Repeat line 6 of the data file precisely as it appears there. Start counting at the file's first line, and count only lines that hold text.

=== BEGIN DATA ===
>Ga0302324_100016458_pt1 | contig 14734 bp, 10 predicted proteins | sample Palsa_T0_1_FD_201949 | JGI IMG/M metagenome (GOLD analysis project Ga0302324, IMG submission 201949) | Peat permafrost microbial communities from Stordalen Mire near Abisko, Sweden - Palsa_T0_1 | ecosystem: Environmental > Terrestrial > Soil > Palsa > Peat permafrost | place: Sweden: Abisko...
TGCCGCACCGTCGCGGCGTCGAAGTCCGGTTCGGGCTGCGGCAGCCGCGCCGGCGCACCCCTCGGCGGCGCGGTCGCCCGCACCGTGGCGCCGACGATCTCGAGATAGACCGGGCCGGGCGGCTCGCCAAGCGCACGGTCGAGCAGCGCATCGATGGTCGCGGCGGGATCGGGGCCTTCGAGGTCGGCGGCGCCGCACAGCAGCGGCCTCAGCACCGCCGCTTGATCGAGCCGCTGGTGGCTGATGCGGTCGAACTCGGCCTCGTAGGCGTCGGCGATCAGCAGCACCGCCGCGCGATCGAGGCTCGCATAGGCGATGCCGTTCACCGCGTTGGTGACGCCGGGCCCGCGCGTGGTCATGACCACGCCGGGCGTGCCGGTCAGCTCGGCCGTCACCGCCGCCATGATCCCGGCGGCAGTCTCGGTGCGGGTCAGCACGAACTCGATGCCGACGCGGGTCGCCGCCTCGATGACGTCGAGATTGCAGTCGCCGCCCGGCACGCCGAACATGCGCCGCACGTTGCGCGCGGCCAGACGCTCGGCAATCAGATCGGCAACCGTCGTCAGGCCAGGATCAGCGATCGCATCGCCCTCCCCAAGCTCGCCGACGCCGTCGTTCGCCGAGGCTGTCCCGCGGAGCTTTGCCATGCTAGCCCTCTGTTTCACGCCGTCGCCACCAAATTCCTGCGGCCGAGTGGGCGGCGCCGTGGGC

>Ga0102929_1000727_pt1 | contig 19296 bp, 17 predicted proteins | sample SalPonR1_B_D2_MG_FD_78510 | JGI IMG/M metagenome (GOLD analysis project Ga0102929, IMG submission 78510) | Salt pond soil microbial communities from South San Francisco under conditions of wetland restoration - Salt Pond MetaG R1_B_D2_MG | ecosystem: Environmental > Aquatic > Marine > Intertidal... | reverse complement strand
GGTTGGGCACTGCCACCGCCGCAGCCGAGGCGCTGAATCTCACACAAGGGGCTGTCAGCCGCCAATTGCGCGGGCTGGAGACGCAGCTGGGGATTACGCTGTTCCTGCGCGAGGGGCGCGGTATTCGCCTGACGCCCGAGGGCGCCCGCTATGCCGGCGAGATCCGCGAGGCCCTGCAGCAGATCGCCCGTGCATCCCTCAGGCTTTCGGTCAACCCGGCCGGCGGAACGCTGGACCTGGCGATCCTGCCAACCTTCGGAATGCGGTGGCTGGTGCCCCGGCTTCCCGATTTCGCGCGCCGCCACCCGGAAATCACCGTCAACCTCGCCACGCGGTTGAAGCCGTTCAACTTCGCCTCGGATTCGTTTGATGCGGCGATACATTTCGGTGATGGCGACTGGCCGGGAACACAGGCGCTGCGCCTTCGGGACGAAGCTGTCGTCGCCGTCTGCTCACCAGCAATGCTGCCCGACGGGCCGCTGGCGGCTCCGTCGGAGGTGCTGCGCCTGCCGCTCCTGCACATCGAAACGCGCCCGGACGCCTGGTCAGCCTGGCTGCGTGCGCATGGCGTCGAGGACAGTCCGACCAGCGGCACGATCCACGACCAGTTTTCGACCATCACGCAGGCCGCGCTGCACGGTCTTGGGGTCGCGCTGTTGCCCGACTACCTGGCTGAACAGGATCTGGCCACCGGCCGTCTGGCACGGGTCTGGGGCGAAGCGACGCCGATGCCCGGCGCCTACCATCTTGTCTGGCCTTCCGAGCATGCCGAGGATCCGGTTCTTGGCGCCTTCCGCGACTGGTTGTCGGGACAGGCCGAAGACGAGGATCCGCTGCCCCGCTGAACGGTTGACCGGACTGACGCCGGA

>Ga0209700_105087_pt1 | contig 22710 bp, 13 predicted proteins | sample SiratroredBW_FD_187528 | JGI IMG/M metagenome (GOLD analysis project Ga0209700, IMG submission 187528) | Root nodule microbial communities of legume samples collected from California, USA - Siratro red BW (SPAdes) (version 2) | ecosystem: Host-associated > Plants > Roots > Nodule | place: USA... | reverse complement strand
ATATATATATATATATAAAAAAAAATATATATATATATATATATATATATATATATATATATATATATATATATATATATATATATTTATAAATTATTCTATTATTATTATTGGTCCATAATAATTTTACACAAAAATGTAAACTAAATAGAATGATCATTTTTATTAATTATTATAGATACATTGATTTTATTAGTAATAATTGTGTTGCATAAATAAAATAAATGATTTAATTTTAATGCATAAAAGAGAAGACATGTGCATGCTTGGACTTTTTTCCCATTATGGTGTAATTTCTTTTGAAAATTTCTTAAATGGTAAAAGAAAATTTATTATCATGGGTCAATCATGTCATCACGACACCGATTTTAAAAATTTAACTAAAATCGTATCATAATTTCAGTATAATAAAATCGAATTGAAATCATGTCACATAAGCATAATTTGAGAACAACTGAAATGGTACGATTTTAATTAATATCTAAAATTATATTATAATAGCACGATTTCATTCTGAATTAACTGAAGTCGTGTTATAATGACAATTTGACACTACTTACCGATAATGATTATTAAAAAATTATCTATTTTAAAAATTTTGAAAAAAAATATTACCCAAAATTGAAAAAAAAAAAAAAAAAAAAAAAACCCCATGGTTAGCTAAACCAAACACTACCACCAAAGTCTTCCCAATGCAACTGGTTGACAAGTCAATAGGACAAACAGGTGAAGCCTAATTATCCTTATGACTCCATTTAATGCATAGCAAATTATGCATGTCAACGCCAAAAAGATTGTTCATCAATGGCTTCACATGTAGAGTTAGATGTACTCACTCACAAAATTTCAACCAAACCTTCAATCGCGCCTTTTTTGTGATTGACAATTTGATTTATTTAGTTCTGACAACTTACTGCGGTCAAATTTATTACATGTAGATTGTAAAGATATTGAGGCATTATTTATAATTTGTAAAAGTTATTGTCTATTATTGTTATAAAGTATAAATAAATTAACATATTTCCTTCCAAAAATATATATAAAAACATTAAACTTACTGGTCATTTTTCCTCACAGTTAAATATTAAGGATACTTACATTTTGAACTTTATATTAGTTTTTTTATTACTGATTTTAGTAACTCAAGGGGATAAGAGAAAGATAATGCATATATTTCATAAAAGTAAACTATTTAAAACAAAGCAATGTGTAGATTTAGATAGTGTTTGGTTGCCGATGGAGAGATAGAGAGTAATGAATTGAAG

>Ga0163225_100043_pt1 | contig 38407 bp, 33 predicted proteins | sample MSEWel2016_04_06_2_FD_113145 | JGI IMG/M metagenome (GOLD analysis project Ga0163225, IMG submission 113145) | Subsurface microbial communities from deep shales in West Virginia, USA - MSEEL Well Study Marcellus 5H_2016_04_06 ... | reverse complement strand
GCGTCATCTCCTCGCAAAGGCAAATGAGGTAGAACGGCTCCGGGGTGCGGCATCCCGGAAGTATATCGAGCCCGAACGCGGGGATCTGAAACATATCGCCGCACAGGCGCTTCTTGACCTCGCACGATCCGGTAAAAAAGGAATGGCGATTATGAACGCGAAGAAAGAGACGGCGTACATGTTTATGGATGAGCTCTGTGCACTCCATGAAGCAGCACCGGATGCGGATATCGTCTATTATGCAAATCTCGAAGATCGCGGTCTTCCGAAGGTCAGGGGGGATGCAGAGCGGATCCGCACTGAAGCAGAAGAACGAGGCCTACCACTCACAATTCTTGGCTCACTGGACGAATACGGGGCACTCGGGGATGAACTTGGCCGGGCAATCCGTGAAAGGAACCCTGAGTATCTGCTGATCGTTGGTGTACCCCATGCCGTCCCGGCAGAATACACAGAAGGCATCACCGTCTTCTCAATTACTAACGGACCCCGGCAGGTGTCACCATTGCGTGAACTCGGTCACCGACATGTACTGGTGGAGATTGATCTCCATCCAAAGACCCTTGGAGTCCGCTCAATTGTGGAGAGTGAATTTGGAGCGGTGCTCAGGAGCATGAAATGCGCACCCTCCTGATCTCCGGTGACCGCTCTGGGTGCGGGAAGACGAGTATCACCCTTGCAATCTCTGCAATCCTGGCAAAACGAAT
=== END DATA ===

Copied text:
ATATATATATATATATAAAAAAAAATATATATATATATATATATATATATATATATATATATATATATATATATATATATATATATTTATAAATTATTCTATTATTATTATTGGTCCATAATAATTTTACACAAAAATGTAAACTAAATAGAATGATCATTTTTATTAATTATTATAGATACATTGATTTTATTAGTAATAATTGTGTTGCATAAATAAAATAAATGATTTAATTTTAATGCATAAAAGAGAAGACATGTGCATGCTTGGACTTTTTTCCCATTATGGTGTAATTTCTTTTGAAAATTTCTTAAATGGTAAAAGAAAATTTATTATCATGGGTCAATCATGTCATCACGACACCGATTTTAAAAATTTAACTAAAATCGTATCATAATTTCAGTATAATAAAATCGAATTGAAATCATGTCACATAAGCATAATTTGAGAACAACTGAAATGGTACGATTTTAATTAATATCTAAAATTATATTATAATAGCACGATTTCATTCTGAATTAACTGAAGTCGTGTTATAATGACAATTTGACACTACTTACCGATAATGATTATTAAAAAATTATCTATTTTAAAAATTTTGAAAAAAAATATTACCCAAAATTGAAAAAAAAAAAAAAAAAAAAAAAACCCCATGGTTAGCTAAACCAAACACTACCACCAAAGTCTTCCCAATGCAACTGGTTGACAAGTCAATAGGACAAACAGGTGAAGCCTAATTATCCTTATGACTCCATTTAATGCATAGCAAATTATGCATGTCAACGCCAAAAAGATTGTTCATCAATGGCTTCACATGTAGAGTTAGATGTACTCACTCACAAAATTTCAACCAAACCTTCAATCGCGCCTTTTTTGTGATTGACAATTTGATTTATTTAGTTCTGACAACTTACTGCGGTCAAATTTATTACATGTAGATTGTAAAGATATTGAGGCATTATTTATAATTTGTAAAAGTTATTGTCTATTATTGTTATAAAGTATAAATAAATTAACATATTTCCTTCCAAAAATATATATAAAAACATTAAACTTACTGGTCATTTTTCCTCACAGTTAAATATTAAGGATACTTACATTTTGAACTTTATATTAGTTTTTTTATTACTGATTTTAGTAACTCAAGGGGATAAGAGAAAGATAATGCATATATTTCATAAAAGTAAACTATTTAAAACAAAGCAATGTGTAGATTTAGATAGTGTTTGGTTGCCGATGGAGAGATAGAGAGTAATGAATTGAAG